U.S. Department of State 2002 Trafficking in Persons Report - Slovenia
|Publisher||United States Department of State|
|Author||Office to Monitor and Combat Trafficking in Persons|
|Publication Date||5 June 2002|
|Cite as||United States Department of State, U.S. Department of State 2002 Trafficking in Persons Report - Slovenia, 5 June 2002, available at: http://www.refworld.org/docid/4680d7ab23.html [accessed 29 May 2015]|
|Disclaimer||This is not a UNHCR publication. UNHCR is not responsible for, nor does it necessarily endorse, its content. Any views expressed are solely those of the author or publisher and do not necessarily reflect those of UNHCR, the United Nations or its Member States.|
Slovenia (Tier 2)
Slovenia is primarily a transit country for women and girls from Eastern, Southeastern, and Central Europe trafficked to Western Europe, the United States and Canada. Slovenia is also a destination country for women and teenage girls mostly from other Yugoslav republics, as well as from Ukraine, Moldova, Romania, the Czech Republic and Bulgaria. A small number of Slovene women and teenage girls are trafficked to Western Europe.
The Government of Slovenia does not fully comply with minimum standards for the elimination of trafficking; however, it is making significant efforts to do so. Slovenia lacks a law specifically prohibiting trafficking.
It can prosecute traffickers under the following related offenses: pimping, procurement of sexual acts, inducement into prostitution, rape, sexual assault, bringing a person into slavery or similar condition, or the transportation of slaves. In practice, prosecutors find it difficult to get convictions of traffickers under these provisions and, therefore, prosecution is infrequent. It is particularly difficult to prove enslavement. Police focus their investigations on trafficking into Slovenia, and have worked in coordination with neighboring country authorities, where appropriate.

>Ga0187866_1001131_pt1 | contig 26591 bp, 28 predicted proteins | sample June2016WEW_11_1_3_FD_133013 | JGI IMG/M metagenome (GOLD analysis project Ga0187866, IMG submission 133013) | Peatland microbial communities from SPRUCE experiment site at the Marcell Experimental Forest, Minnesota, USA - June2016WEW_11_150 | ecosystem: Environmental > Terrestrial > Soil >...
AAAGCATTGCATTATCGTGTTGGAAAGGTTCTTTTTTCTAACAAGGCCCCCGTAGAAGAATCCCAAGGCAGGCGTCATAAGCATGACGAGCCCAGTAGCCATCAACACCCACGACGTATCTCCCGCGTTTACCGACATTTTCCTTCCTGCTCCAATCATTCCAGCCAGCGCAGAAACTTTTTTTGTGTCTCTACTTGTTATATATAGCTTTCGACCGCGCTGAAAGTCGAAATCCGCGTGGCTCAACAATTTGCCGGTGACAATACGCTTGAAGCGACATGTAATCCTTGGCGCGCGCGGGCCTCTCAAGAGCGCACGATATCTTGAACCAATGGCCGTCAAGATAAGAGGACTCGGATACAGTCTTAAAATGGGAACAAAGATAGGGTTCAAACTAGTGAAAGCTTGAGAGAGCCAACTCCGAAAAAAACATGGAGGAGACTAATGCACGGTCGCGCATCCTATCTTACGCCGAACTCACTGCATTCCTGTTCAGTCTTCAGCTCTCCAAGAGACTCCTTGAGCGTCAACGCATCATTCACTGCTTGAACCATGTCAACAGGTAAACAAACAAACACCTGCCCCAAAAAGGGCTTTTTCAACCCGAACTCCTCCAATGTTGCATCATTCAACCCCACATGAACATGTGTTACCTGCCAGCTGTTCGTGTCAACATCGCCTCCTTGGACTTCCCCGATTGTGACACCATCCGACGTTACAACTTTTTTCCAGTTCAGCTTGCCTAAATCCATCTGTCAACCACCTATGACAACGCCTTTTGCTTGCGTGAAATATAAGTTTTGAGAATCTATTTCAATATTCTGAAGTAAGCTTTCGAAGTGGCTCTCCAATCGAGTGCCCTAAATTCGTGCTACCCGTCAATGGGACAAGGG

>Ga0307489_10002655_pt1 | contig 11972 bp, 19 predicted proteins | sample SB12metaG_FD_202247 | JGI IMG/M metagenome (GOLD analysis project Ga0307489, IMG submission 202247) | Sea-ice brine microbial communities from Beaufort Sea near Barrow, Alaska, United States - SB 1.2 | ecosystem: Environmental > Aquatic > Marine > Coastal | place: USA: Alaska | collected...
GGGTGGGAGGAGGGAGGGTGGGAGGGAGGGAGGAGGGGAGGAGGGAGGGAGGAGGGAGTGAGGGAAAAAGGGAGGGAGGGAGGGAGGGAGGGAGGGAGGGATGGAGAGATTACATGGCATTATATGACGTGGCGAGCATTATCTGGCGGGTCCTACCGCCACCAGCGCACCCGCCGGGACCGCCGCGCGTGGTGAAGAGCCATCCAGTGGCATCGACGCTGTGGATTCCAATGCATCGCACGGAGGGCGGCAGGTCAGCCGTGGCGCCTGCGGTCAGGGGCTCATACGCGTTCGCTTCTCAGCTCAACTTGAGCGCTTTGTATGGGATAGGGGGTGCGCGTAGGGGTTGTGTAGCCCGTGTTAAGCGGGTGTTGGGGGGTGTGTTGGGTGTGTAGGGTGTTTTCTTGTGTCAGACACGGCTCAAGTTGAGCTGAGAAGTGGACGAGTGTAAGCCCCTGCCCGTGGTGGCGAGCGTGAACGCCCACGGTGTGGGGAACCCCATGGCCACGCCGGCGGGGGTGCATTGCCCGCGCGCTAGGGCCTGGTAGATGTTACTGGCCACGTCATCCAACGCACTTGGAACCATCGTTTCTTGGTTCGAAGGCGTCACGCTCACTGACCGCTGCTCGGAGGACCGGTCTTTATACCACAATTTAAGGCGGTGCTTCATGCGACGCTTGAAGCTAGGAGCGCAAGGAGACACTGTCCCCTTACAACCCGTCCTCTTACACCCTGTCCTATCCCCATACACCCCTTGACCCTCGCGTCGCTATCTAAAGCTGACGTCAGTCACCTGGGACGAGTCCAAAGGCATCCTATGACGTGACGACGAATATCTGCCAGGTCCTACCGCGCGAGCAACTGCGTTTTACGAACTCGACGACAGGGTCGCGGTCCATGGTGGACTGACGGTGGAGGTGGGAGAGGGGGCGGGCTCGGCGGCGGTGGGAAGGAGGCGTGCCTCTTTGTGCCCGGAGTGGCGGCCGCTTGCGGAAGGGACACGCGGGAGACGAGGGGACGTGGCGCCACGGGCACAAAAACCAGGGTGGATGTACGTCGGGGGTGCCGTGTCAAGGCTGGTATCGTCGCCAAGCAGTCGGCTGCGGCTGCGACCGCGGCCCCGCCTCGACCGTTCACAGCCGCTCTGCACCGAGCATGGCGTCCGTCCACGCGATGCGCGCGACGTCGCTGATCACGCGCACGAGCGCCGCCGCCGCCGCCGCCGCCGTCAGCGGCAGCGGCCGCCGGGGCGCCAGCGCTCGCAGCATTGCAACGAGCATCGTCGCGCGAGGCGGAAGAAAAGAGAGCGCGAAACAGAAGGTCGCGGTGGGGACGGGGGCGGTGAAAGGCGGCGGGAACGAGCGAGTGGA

Police have arrested some people for trafficking-related offenses. To protect the few Slovene victims, the government works with an international organization and NGOs to assist returning Slovene victims with reintegration. Also to assist Slovene victims, the Foreign Ministry encourages embassies and consulates in key countries to develop relationships with NGOs involved in combating trafficking. With respect to protection of foreign victims, the government works closely with NGOs and international organizations, particularly on the reintegration of women trafficked from Eastern Europe to Slovenia. However, there is a reluctance or inability of witnesses to testify in court because there are no witness protection programs. There is an absence of shelters, and victims' undocumented status renders them ineligible to work or receive social assistance. To prevent trafficking, the Ministry of Interior produces pamphlets and other informational materials for awareness-raising programs to sensitize potential target populations to dangers of and approaches used by traffickers. These materials have been used by NGOs as part of a municipality-funded series of workshops in middle and high schools in the largest urban center in Slovenia. The government has made progress in monitoring its borders, and consequently has reduced illegal migration considerably. However, when trafficking is suspected, the Ministry of the Interior refuses entry of those involved, but does not coordinate sufficiently with neighboring border authorities to ensure prosecution of traffickers. The government named a National Coordinator for Trafficking in Persons and has formed an interagency working group that adopted a national strategy to combat trafficking.